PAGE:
Guy Warren

Published February 2, 2018
Guy Warren, 'Nullabor with figure' (2010)

Guy Warren is part of the landscape of Australian art, which may be the reason he has been so often overlooked. An exact contemporary of artists such as Sidney Nolan, Arthur Boyd and Jeffrey Smart, Warren has lived happily enough with a much lower profile. This is partly a reflection of his personality, which displays a good humour and modesty quite at odds with the competitive nature of the Australian art scene.
To attain such Zen-like equanimity one suspects Warren has never allowed his art to completely dominate his life. He has worked as hard as anyone in the studio but without the fearsome anxieties Van Gogh bequeathed to the modern artist. Despite the fact that today’s most successful contemporary artists resemble company directors and advertising executives, we still like to believe all great painters are within a hairs-breadth of reaching for the razor and hacking away at an ear.
This is where Warren parts company with popular mythology. He hasn’t stood around waiting for inspiration to strike, but pushed on industriously, creating paintings, works on paper and a range of more experimental work. Although he has never abandoned the process of drawing from observation, Warren also shuffles through his memories, dredging up images from different periods of his life, most notably the months he spent in the rainforest of Bougainville during the Second World War, and his continuing visits to Jamberoo on the South Coast of New South Wales.

Guy Warren, 'Two Men in a Boat (Shoalhaven series)' (2004)
Guy Warren, ‘Two Men in a Boat (Shoalhaven series)’ (2004)

The watercolour, Two Men in a Boat (Shoalhaven series), is presented as an Australian landscape, but the silhouetted figures with their schematic oars and canoe, seem to have been taken from a tribal carving, or perhaps the wall of a cave.
In a work such as Mountains Warren presents a relatively faithful rendition of the landscape, but with most pictures in this show he allows his imagination to go roaming in the desert or the forest. The figure in Nullabor with figure, is no more than a ghost. It feels like a revision of Drysdale’s iconic Drover’s Wife, but the woman who stands like a monument in that earlier painting is now a spectre. Warren’s blue Nullabor is a melancholy place in which traces of human activity are absorbed into a lonely vista of scrub and sky.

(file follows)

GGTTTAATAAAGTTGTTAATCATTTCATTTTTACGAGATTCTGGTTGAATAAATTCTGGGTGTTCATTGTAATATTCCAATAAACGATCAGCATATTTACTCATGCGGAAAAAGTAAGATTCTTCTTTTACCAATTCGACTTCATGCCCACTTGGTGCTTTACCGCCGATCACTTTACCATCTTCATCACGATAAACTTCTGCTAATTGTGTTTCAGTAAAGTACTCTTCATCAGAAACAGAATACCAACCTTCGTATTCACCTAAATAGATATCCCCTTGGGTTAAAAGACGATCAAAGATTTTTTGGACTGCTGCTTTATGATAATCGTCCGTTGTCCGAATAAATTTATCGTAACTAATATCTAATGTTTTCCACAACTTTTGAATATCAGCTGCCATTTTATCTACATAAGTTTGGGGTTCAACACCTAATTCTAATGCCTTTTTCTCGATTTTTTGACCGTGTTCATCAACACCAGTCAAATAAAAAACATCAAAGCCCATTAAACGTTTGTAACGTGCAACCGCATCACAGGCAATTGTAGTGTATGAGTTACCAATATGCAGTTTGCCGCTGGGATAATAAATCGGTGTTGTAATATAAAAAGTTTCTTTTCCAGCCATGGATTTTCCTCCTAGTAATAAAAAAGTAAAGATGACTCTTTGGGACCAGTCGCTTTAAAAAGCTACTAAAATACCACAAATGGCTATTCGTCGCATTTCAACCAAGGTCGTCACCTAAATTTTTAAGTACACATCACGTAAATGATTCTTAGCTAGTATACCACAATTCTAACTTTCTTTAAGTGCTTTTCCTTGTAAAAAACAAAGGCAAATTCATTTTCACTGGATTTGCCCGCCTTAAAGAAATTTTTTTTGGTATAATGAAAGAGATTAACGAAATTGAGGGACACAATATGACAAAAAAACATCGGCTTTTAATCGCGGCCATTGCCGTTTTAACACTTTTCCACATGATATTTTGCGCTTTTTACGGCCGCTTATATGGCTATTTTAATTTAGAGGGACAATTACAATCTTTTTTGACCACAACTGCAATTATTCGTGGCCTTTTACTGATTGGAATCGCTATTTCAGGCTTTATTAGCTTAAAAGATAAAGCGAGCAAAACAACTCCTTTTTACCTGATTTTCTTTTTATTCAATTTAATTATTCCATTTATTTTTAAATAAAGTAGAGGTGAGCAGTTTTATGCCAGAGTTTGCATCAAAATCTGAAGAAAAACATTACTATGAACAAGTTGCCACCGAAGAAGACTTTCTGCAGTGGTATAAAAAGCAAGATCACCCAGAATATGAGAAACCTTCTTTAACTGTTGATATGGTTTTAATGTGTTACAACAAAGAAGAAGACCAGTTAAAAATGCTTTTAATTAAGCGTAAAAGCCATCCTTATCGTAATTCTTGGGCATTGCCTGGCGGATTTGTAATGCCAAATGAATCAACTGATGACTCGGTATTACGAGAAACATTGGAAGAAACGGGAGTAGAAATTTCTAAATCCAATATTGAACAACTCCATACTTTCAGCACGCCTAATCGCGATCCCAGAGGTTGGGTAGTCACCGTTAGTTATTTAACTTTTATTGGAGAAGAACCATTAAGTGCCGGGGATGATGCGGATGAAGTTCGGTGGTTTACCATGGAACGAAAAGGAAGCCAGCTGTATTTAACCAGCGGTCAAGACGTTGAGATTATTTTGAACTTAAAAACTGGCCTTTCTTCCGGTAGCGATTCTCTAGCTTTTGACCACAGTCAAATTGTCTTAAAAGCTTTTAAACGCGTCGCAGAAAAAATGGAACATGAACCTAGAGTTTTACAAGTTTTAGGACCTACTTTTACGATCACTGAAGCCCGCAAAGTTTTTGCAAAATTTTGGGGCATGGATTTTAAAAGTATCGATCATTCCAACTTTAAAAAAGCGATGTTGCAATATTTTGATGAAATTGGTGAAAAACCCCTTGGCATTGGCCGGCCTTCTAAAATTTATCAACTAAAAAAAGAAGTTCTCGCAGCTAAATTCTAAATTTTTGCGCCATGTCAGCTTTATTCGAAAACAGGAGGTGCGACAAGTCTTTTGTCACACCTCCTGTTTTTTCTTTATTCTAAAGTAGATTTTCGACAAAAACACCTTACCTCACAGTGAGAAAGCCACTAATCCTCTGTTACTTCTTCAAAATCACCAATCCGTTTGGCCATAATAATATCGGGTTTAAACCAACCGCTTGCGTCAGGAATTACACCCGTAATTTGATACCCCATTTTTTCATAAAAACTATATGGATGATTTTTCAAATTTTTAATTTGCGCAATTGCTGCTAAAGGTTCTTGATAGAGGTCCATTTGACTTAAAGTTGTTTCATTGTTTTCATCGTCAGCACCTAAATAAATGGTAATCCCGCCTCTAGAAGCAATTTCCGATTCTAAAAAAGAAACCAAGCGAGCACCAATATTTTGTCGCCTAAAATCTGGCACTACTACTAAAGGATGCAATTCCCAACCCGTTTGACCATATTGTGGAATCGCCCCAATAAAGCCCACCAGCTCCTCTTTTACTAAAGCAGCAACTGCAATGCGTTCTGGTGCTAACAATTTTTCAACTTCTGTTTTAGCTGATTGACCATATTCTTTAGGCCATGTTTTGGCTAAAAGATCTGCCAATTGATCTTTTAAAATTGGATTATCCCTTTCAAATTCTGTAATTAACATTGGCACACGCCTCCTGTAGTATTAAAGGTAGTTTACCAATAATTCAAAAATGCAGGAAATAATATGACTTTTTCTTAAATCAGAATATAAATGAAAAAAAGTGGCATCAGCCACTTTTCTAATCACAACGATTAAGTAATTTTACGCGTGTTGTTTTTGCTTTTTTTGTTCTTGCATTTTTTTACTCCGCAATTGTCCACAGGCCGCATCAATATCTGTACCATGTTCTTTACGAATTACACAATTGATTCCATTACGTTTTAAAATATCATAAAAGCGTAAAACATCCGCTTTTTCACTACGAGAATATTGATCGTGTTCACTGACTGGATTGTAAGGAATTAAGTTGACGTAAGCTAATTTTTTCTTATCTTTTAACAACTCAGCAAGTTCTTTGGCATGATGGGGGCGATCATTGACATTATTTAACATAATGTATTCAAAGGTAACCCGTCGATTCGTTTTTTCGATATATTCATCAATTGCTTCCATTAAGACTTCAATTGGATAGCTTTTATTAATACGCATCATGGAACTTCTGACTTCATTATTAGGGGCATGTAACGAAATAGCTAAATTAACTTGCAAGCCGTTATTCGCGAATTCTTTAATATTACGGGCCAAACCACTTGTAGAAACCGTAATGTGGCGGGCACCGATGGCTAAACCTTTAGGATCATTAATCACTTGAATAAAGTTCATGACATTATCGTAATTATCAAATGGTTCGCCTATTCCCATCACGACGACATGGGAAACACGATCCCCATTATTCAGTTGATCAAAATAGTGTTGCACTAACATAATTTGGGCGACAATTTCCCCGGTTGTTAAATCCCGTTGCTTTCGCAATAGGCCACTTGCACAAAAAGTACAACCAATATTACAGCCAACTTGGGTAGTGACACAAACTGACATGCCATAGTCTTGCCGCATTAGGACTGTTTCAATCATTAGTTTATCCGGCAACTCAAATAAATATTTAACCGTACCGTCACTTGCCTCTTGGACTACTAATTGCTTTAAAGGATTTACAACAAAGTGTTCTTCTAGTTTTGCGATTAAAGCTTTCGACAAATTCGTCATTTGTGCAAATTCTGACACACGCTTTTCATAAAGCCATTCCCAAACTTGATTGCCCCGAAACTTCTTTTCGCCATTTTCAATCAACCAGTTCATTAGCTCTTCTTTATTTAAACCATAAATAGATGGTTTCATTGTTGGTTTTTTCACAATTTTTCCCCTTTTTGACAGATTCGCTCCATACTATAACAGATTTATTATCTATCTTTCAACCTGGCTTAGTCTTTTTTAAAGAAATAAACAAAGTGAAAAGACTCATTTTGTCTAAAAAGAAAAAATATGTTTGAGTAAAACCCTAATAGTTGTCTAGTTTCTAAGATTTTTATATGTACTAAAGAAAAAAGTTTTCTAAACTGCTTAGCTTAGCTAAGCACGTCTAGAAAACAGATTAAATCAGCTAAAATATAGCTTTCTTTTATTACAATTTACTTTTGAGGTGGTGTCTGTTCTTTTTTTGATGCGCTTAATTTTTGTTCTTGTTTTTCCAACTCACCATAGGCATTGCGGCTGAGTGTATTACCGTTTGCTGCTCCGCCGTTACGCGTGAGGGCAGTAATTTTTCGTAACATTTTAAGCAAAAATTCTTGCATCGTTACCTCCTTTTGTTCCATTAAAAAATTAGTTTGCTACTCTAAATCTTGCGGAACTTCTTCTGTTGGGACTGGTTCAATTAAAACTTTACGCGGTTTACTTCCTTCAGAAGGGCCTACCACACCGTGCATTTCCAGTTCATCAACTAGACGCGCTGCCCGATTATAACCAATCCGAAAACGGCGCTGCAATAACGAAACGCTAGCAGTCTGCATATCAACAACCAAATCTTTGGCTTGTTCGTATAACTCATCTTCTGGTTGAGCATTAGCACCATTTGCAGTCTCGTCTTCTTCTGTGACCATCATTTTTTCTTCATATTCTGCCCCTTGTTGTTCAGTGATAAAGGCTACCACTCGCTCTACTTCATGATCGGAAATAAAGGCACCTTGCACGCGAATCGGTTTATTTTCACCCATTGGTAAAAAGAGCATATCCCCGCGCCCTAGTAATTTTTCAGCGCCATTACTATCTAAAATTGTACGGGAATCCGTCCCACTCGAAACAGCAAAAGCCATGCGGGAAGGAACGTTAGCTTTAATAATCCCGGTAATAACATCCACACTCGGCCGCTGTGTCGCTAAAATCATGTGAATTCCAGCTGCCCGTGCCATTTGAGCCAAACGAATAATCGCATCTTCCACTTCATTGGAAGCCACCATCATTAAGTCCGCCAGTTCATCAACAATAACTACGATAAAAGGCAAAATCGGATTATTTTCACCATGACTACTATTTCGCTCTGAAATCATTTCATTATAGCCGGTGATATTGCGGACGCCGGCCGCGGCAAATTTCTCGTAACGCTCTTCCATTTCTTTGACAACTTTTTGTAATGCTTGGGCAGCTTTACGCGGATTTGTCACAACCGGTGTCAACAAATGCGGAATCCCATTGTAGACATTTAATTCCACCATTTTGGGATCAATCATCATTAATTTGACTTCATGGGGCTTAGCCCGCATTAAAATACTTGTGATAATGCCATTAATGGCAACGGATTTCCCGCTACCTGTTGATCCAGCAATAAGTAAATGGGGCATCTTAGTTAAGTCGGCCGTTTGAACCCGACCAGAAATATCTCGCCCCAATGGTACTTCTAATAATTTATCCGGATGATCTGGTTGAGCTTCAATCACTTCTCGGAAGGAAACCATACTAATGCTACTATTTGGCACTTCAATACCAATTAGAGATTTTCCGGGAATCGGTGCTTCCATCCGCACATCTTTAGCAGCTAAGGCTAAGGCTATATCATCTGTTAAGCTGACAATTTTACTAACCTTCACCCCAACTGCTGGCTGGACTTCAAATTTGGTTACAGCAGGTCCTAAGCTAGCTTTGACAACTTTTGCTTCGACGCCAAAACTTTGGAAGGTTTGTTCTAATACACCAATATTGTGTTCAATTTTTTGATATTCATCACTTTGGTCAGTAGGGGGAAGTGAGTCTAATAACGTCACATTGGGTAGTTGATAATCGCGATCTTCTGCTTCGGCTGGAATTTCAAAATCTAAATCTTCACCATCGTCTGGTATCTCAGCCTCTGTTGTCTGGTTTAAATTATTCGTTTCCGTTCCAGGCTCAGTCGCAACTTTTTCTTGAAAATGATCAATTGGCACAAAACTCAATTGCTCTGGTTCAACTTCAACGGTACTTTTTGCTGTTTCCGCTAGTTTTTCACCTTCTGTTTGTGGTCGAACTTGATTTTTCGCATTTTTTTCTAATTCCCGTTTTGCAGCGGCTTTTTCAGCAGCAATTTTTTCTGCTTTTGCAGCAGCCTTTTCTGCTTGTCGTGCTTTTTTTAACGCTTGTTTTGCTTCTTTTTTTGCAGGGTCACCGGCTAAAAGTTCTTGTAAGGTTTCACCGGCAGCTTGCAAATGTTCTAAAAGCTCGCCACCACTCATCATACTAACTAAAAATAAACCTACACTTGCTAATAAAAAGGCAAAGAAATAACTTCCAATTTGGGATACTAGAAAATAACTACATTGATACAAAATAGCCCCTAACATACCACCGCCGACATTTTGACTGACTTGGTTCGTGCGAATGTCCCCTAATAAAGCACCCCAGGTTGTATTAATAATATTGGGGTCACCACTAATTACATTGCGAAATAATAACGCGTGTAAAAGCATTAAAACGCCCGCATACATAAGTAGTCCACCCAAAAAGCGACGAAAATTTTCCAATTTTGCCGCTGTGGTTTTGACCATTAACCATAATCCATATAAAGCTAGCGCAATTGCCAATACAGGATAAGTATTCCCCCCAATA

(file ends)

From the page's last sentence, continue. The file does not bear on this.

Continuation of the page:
Guy Warren, 'Mountains' (2017)
Guy Warren, ‘Mountains’ (2017)

The fact that Warren imagines the Nullabor in shades of blue shows how unwilling he is to submit to the abiding stereotypes of Australian art, with the red, unforgiving expanses of the Outback being top of the list.
Warren’s watercolour technique can be epigrammatic, laying down lines and shapes as quick notations on a blank page. In a work such as Emu Nest, Tibooburra, the distinctive marks made by a brush are partnered with a series of blurry splotches. The shapes denote a liberal use of water, but their pictorial role is to suggest a searing heat in which trees and bushes lose their outlines and their solidity.
Guy Warren, 'Emu Nest, Tibooburra' (2016)
Guy Warren, ‘Emu Nest, Tibooburra’ (2016)

Moments of Refection 1, is virtually a diagram of the landscape, with a mountain reduced to a single, meandering line of paint, while plants are daubed in like Chinese characters. All the elements of a conventional view are present but Warren would like us to consider them one by one. He is not merely painting the physical components of a scene, he is evoking the space in the landscape and the way it insinuates itself into the viewer’s consciousness. In typical fashion he is reaching beyond preconceptions and beyond appearances, in search of the metaphysical.
Guy Warren
King Street Gallery on William Street
30 January – 24 February, 2018